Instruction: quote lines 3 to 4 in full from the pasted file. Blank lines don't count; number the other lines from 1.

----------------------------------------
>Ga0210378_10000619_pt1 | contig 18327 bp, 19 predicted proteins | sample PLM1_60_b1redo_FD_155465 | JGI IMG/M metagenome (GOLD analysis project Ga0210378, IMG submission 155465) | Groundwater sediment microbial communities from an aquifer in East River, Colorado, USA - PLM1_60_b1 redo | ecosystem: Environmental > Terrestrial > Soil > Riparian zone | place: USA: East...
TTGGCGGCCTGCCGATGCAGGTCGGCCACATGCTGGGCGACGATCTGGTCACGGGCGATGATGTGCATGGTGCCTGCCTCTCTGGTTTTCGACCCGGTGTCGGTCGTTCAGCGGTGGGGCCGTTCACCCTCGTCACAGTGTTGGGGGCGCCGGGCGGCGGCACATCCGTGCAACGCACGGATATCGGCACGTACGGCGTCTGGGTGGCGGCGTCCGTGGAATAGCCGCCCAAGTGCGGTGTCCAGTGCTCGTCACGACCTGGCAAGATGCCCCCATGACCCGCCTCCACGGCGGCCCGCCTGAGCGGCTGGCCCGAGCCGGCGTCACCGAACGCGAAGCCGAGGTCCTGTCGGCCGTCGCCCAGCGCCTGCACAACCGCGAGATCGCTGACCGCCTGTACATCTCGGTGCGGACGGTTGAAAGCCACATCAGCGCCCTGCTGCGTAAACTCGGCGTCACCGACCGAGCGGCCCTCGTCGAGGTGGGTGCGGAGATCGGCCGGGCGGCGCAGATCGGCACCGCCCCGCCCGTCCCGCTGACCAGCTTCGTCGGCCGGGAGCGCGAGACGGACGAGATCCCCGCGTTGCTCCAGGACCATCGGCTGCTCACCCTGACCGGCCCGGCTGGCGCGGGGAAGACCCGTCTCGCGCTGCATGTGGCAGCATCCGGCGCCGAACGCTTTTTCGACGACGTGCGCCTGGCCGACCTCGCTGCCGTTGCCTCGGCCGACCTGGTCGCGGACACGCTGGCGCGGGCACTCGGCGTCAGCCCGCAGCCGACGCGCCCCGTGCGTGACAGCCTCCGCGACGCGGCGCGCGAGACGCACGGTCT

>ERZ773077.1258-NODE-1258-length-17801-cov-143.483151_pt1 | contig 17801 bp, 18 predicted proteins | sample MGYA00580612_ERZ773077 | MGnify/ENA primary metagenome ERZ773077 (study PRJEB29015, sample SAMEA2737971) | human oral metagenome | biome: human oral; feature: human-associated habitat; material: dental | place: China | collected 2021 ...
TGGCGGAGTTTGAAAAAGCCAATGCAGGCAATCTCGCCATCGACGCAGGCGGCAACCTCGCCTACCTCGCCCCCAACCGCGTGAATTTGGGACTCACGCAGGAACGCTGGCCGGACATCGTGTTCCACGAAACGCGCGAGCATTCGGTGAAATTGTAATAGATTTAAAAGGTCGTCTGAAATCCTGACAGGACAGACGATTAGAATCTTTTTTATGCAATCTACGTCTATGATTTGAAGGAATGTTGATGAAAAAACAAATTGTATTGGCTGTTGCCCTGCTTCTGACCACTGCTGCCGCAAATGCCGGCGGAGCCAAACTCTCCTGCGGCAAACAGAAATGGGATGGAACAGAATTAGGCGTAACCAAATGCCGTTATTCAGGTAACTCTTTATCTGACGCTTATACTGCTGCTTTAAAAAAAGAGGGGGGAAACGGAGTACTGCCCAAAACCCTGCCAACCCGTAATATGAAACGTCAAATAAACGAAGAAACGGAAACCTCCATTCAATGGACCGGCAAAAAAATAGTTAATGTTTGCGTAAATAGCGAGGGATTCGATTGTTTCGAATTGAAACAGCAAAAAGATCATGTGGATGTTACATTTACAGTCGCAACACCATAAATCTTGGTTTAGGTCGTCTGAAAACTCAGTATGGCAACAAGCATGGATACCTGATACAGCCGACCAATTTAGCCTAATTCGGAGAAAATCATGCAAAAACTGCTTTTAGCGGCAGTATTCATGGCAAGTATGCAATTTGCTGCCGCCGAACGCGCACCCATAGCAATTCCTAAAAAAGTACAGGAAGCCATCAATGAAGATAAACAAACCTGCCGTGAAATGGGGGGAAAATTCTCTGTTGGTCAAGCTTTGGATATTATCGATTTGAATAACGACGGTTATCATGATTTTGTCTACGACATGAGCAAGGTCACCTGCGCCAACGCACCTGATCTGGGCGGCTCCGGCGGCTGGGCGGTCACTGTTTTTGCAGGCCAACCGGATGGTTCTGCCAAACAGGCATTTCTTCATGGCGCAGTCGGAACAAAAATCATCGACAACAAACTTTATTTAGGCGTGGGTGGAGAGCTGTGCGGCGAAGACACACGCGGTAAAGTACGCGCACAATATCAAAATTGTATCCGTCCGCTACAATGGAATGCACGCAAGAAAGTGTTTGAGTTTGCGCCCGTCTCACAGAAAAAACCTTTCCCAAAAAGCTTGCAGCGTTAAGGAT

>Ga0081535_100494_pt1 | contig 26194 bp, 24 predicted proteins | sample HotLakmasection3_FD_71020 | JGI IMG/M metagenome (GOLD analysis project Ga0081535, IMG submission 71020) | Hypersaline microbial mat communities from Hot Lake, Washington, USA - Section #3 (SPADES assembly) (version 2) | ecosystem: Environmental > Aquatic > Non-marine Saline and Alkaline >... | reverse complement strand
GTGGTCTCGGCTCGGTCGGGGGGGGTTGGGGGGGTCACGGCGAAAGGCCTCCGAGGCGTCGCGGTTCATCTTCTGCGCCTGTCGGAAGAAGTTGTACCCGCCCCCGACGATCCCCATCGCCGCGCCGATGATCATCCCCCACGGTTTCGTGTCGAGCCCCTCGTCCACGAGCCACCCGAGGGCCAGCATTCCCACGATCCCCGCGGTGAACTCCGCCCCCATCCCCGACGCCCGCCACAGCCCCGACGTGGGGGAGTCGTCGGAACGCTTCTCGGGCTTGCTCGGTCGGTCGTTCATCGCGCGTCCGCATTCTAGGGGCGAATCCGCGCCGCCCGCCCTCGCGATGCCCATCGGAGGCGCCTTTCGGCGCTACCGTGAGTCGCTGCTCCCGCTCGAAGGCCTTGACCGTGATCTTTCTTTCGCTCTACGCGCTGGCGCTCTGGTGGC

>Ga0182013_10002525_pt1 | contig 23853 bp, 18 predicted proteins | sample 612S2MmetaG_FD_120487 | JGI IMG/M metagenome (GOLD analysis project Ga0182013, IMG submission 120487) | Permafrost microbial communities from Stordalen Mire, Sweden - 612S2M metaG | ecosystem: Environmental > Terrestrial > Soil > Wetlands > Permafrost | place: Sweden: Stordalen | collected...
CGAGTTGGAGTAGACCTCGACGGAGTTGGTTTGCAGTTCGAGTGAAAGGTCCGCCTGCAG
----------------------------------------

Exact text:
>ERZ773077.1258-NODE-1258-length-17801-cov-143.483151_pt1 | contig 17801 bp, 18 predicted proteins | sample MGYA00580612_ERZ773077 | MGnify/ENA primary metagenome ERZ773077 (study PRJEB29015, sample SAMEA2737971) | human oral metagenome | biome: human oral; feature: human-associated habitat; material: dental | place: China | collected 2021 ...
TGGCGGAGTTTGAAAAAGCCAATGCAGGCAATCTCGCCATCGACGCAGGCGGCAACCTCGCCTACCTCGCCCCCAACCGCGTGAATTTGGGACTCACGCAGGAACGCTGGCCGGACATCGTGTTCCACGAAACGCGCGAGCATTCGGTGAAATTGTAATAGATTTAAAAGGTCGTCTGAAATCCTGACAGGACAGACGATTAGAATCTTTTTTATGCAATCTACGTCTATGATTTGAAGGAATGTTGATGAAAAAACAAATTGTATTGGCTGTTGCCCTGCTTCTGACCACTGCTGCCGCAAATGCCGGCGGAGCCAAACTCTCCTGCGGCAAACAGAAATGGGATGGAACAGAATTAGGCGTAACCAAATGCCGTTATTCAGGTAACTCTTTATCTGACGCTTATACTGCTGCTTTAAAAAAAGAGGGGGGAAACGGAGTACTGCCCAAAACCCTGCCAACCCGTAATATGAAACGTCAAATAAACGAAGAAACGGAAACCTCCATTCAATGGACCGGCAAAAAAATAGTTAATGTTTGCGTAAATAGCGAGGGATTCGATTGTTTCGAATTGAAACAGCAAAAAGATCATGTGGATGTTACATTTACAGTCGCAACACCATAAATCTTGGTTTAGGTCGTCTGAAAACTCAGTATGGCAACAAGCATGGATACCTGATACAGCCGACCAATTTAGCCTAATTCGGAGAAAATCATGCAAAAACTGCTTTTAGCGGCAGTATTCATGGCAAGTATGCAATTTGCTGCCGCCGAACGCGCACCCATAGCAATTCCTAAAAAAGTACAGGAAGCCATCAATGAAGATAAACAAACCTGCCGTGAAATGGGGGGAAAATTCTCTGTTGGTCAAGCTTTGGATATTATCGATTTGAATAACGACGGTTATCATGATTTTGTCTACGACATGAGCAAGGTCACCTGCGCCAACGCACCTGATCTGGGCGGCTCCGGCGGCTGGGCGGTCACTGTTTTTGCAGGCCAACCGGATGGTTCTGCCAAACAGGCATTTCTTCATGGCGCAGTCGGAACAAAAATCATCGACAACAAACTTTATTTAGGCGTGGGTGGAGAGCTGTGCGGCGAAGACACACGCGGTAAAGTACGCGCACAATATCAAAATTGTATCCGTCCGCTACAATGGAATGCACGCAAGAAAGTGTTTGAGTTTGCGCCCGTCTCACAGAAAAAACCTTTCCCAAAAAGCTTGCAGCGTTAAGGAT